The Queens Award

On Wednesday 16th September the Queens Award was presented to Coventry University, this was awarded to the university as recognition of the international growth and success that we, as a university, have had over the past 6 years. This makes Coventry one of a small section of higher education establishments to ever be honoured with this award. I was luckily enough to photograph the event with George as part of Fresh@CU, this was a great experience and certainly got me in the mindset of photographing events, something that I have never done before. This gave me the confidence to apply for more jobs over the year to gain as much experience as I can, in both events and other areas. I think that the images I took worked well and represented the day and the event well. A lot of my images were sent to the client to potentially be used on multiple platforms. However I can certainly see room for improvement. I think the main thing that I noticed was that I need to persevere more. With events it is hard to get a good shot straight away, especially if people are talking as unusual and unflattering facial expressions are common whilst not posing. However a posed image isn’t always appropriate, especially when trying to represent the event as a whole. Sometimes I had a good frame within the image but just didn’t stick at it, if I was to wait around a bit longer, taking a few more pictures chances are that I would of got a lot better of a shot. Now I know this, this is certainly something that I can improve on and that I intend to do in the future. Something else that I think I could improve on is my presence as a photographer, not worrying that I am in the way and having the confidence to direct people at the appropriate moments. This being my first event I think I found it hard to decipher when this was appropriate and was worried about getting in the way of the people present. Learning from this experience I realise that I need to gain confidence to get the images that will be striking and represent the event in the right light, without this the images won’t do the event justice.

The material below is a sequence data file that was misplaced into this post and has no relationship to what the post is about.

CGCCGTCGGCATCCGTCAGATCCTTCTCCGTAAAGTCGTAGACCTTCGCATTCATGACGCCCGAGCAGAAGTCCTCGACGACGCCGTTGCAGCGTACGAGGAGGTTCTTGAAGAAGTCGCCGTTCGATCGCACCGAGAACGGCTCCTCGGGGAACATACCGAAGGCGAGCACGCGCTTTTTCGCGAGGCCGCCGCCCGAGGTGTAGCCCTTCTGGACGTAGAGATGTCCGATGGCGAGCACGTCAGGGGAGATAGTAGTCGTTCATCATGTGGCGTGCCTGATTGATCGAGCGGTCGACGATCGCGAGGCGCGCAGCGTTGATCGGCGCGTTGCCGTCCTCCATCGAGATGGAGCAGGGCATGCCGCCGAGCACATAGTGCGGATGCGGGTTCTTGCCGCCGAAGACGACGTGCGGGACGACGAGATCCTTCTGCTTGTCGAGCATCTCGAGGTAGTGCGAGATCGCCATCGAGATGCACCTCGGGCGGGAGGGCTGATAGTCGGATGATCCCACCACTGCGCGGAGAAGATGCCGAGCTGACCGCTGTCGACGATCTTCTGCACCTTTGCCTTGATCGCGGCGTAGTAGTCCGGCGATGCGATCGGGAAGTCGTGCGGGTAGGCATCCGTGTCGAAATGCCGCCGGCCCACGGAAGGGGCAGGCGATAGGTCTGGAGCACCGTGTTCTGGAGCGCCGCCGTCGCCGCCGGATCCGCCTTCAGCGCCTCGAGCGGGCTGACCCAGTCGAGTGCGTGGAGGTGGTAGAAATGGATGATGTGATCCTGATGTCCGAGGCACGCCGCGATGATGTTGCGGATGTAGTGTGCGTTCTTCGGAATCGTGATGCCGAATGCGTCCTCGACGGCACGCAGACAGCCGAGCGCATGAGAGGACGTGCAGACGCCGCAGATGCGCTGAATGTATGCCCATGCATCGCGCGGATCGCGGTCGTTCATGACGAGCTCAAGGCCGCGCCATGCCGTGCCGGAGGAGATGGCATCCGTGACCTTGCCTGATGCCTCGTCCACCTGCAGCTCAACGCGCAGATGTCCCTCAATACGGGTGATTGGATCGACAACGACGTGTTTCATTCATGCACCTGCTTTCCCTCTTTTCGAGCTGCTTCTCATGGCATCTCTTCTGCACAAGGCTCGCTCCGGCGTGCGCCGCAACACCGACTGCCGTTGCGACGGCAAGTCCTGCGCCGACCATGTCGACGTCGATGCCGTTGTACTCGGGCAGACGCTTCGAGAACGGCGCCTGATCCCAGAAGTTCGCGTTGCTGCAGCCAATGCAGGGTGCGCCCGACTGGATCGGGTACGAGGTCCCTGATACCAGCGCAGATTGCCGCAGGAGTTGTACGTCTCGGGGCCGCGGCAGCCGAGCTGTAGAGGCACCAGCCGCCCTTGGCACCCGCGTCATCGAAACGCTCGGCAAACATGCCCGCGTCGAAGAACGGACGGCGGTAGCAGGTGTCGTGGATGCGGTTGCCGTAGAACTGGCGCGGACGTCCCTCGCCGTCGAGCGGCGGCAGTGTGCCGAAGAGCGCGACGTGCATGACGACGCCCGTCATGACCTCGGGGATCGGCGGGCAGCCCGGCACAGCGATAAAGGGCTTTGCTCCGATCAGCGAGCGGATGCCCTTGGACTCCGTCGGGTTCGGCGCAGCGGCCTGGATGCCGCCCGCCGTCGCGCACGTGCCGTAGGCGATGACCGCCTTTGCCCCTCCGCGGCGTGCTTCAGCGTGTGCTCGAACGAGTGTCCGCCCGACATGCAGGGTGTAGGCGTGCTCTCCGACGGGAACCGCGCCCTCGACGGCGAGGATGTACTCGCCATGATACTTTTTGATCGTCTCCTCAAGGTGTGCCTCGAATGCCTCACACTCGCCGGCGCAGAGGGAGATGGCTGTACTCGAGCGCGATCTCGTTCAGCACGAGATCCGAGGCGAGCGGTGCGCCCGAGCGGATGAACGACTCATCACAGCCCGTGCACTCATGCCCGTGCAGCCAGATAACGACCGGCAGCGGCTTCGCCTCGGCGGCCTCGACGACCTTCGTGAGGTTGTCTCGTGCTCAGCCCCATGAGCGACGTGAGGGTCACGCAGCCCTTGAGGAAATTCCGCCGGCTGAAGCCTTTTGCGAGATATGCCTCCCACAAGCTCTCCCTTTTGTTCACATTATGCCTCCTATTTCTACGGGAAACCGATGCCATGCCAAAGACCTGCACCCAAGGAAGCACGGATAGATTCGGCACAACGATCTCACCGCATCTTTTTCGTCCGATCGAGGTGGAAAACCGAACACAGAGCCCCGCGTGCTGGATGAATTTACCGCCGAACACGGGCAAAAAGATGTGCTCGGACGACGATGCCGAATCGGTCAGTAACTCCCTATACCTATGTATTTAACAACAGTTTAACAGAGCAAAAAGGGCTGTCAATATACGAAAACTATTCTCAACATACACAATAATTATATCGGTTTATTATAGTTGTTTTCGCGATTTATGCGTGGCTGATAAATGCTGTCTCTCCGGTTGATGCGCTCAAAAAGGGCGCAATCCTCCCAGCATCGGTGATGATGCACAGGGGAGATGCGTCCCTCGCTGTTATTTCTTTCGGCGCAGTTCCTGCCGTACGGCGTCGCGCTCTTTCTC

Editing and meeting notes with George:

  • Persevere- don’t give up on the shot, this sometimes takes a couple of attempts due to the subjects facial expressions, especially when talking.
  • Lighting- use the lighting to your benefit and don’t let this effect your image in a negative way. Make sure you are at the venue early so you can get the correct settings for the lighting. The lighting at events generally isn’t the best and it is our job to work with it. Be prepared for any change of location, for example if you are going outside the settings will need to be changed.
  • Direction- don’t be afraid to direct people when you see it appropriate. Posed images aren’t always necessary however during events it is likely that these will occur at some point, generally at the end or beginning. You need to be clear and let the subjects know what you want, whilst also asking what shots they want, this allows you to get the images that you think are best suited but also keeps the client happy.
  • Editing- George advised me on how I might decide to edit the images. He showed me what he usually did, and in what programs. This consisted of using Camera RAW and only changing the bare minimum and enhancing the images. Using the contrast, exposure, clarity and vibrance sliders was the main part of the editing. The clients often don’t want it to be obvious the images have been edited however they do want crisp, clear and bright images, by changing these things this is achieved.

Below are contact sheets of the images that were edited and sent to the clients. I have highlighted the images that I think worked best by putting a red square around them.

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I think these images work best due to the fact that they show the event in a positive light and you can get a feel of what happened on the day. As a whole I think they show more than one side to the event, the success and the award giving itself and the fun and mingling as well.  The photos that didn’t work as well are the ones that have a distraction in them, maybe the framing wasn’t quite right or a facial expression was off. The images that have been highlighted have that little something extra that will catch the audiences eye.